Want to know how the Trump administration’s border enforcement is going? Be prepared to wait, and to fight, for transparency, reports Dana Liebelson for the Huffington Post. Plus in this week’s roundup, how FOIA shows potential retaliation, discomfort with surveillance, and a chance to dig into your town’s finances.
See a great use of public records we missed? Send over your favorite FOIA stories via email, on Twitter, or on Facebook, and maybe we’ll include them in the next roundup. And if you’d like even more inspiration, read past round ups.
Officials pushed back - and then got pushed out
Eric Lipton, Kenneth P. Vogel, and Lisa Friedman reported how a number of officials in the EPA pushed back against agency administrator Scott Pruitt’s spending and management — only to be demoted or sidelined. Bolstering unnamed stories were documents obtained through public records requests:
Yet the revelations about his staff turnover, which have not been previously reported, demonstrate that concerns about his spending and leadership resonated within his own team well before they became the subject of media reports and investigations by the E.P.A. inspector general and the White House.
Agency records obtained through open-records requests show the critical role that Mr. Allen, Mr. Chmielewski and Mr. Reeder played in reviewing Mr. Pruitt’s travel plans. In some instances, several agency officials said, pushback by the officials prevailed.
The reporting also highlights what the documents don’t tell:
Other memos released through the open-records law show that Mr. Allen handled requests for renovations to Mr. Pruitt’s office. “I spoke to Gayle and we can proceed as it is not part of the $5,000,” read an email to Mr. Allen in April 2017, as staff members were being pressed to find a way to spend more on office renovations than was allowed under federal guidelines. In this case, the expenditure involved a biometric lock and was not counted against Mr. Pruitt’s furniture budget. “Approved,” Mr. Allen wrote back.
The documents do not reflect the behind-the-scenes friction between Mr. Pruitt and the senior officials, but several agency staff members said in interviews that they avoided putting objections into writing because they suspected there would ultimately be an investigation into the matters.
Read the full story at the New York Times.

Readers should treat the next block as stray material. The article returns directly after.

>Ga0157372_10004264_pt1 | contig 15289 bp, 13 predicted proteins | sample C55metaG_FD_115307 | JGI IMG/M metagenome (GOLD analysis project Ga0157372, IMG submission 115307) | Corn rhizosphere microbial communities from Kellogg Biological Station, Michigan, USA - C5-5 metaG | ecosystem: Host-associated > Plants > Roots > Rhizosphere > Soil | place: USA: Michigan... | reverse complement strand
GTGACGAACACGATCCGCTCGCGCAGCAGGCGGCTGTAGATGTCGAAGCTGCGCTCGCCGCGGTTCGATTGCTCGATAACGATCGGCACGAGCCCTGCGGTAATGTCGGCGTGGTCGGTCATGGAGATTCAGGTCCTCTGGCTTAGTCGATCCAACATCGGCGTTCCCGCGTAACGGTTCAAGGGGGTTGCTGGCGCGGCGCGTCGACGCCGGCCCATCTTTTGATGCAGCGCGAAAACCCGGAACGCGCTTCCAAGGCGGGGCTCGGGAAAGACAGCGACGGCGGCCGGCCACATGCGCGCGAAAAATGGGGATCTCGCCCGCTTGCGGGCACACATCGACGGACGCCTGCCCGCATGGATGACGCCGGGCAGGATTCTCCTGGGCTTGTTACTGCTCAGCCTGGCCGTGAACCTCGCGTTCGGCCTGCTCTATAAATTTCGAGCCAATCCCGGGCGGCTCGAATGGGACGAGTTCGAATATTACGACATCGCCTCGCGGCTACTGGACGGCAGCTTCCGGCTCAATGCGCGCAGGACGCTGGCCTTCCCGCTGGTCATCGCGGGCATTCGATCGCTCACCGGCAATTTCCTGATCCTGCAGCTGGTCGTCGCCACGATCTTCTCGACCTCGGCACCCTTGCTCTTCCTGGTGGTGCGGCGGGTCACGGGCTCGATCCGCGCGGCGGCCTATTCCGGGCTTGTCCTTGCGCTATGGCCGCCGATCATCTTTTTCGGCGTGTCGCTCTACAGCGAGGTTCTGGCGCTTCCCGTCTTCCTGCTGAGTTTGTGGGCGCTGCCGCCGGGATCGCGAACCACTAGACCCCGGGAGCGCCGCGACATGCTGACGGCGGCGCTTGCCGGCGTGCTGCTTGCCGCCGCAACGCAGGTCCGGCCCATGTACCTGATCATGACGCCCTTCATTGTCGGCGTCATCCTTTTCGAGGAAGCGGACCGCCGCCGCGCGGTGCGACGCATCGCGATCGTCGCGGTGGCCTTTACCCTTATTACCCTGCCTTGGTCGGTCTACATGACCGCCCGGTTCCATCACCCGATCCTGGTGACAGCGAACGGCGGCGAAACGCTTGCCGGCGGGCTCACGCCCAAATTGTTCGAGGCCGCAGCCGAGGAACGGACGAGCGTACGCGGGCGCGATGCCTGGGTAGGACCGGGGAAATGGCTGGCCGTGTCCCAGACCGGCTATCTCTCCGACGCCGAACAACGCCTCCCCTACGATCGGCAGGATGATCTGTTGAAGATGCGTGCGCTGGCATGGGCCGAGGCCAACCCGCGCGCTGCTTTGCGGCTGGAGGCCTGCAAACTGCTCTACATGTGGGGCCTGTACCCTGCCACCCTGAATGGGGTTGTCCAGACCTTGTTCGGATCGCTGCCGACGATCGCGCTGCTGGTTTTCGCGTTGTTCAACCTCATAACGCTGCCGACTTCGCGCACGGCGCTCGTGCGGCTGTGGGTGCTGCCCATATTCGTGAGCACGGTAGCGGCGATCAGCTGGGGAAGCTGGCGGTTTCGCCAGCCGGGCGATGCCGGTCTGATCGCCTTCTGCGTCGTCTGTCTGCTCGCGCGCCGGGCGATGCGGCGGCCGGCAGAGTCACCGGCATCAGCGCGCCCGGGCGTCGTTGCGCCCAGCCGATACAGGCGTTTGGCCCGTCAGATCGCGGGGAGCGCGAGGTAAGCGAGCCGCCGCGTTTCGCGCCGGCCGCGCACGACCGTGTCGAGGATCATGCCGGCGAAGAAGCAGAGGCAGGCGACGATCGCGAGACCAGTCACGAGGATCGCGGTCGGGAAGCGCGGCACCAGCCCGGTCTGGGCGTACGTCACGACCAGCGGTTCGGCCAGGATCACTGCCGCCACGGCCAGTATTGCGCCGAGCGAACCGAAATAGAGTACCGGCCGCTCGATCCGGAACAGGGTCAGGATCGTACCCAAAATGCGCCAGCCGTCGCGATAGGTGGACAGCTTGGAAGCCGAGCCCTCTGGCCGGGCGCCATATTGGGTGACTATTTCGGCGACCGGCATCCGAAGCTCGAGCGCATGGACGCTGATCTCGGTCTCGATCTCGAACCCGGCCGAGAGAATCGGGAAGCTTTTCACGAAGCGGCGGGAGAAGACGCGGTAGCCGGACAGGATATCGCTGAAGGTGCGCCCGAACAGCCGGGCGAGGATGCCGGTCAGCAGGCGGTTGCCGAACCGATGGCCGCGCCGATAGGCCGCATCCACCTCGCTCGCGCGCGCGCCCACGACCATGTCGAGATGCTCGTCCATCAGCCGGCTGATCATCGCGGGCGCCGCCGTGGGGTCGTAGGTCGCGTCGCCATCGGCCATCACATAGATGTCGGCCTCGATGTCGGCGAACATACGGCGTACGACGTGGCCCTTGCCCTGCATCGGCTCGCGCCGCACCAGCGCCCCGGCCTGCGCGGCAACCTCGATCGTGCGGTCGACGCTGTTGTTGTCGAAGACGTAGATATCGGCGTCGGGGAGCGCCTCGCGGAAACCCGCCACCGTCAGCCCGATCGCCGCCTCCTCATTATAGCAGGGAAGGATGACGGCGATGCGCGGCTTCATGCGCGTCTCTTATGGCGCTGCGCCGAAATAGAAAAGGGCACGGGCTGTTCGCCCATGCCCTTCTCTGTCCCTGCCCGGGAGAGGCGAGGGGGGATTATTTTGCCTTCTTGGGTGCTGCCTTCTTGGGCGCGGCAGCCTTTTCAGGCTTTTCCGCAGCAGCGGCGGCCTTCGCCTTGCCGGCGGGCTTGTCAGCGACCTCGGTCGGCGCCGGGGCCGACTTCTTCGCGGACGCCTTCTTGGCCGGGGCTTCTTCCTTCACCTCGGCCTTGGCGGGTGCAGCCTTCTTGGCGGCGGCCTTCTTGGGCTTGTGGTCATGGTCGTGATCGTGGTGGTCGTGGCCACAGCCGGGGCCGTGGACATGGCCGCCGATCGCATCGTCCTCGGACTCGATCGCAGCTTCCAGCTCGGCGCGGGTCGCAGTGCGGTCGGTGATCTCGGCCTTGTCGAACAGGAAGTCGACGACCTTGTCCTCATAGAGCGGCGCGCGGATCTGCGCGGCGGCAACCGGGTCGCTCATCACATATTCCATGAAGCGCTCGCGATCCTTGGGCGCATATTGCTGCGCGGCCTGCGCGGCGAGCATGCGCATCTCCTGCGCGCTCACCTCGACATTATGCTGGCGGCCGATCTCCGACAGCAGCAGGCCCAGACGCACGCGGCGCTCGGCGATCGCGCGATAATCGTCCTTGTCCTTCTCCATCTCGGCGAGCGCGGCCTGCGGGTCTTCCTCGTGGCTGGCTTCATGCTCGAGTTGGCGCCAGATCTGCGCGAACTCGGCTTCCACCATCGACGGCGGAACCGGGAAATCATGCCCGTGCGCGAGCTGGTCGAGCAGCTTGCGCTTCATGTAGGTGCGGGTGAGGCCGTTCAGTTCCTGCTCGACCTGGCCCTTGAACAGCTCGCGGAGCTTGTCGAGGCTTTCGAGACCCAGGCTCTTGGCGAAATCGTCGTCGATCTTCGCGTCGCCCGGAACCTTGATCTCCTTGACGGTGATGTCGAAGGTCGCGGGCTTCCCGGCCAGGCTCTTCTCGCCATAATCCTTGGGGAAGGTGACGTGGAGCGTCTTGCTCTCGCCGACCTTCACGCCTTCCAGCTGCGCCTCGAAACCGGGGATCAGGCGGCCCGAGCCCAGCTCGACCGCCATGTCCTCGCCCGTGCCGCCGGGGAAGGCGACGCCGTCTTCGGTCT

Surveillance company not happy being watched
Camille Fassett reports on the response to our project with the Electronic Frontier Foundation to request information on how license plate data is shared around the country. While thousands have shown interest in the project, one company is not too happy: Vigilant Systems, the company that makes the surveillance technology and brokers the data sharing. Fassett reports:
“We know you are experiencing an onslaught of Freedom of Information Act (FOIA) and Public Records Act (PRA) requests by the Electronic Frontier Foundation and MuckRock regarding your use of our license plate reader (LPR) technology,” the email sent to the City of Pleasanton reads. “We write this letter to let you know, quite simply, that we are here for you.”
“In short, they are attempting to scare individuals into hitting one of the countless “Contribute” or “Donate” buttons on their website,” it reads.
EFF and MuckRock are both nonprofit organizations. Vigilant Solutions’ contracts with many individual police departments are valued at hundreds of thousands of dollars. Its $350,000 contract with the City of Austin is nearly double the total annual budget of MuckRock.
Fassett is a reporter for the Freedom of the Press Foundation, an early MuckRock funder.
Immigration transparency on ICE
U.S. Customs and Border Protection and Immigration and Customs Enforcement have never had great reputations when it comes to transparency, but Dana Liebelson reports for Huffington Post that things seem to be getting worse under the Trump administration.
Under FOIA, agencies are also supposed to put frequently requested information online. With certain documents related to issues like the travel ban or separating families at the border, “they should just post that on their websites, it shouldn’t even be a FOIA process because you know that’s what people want,” said Ron Nixon, The New York Times’ homeland security correspondent.
Melissa del Bosque, an investigative reporter who has covered the U.S.-Mexico border since 1998, said journalists face significant obstacles shedding light on Trump’s immigration policies, as more and more people are put in detention.
“We’re just going to see a lot more abuse, hunger strikes, people with much, much longer detention sentences probably, who haven’t had their cases heard yet … and it’ll be harder and harder for us as journalists to find them, or to be able to document their stories,” del Bosque said.
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Image by Gerald L. Nino via Wikimedia Commons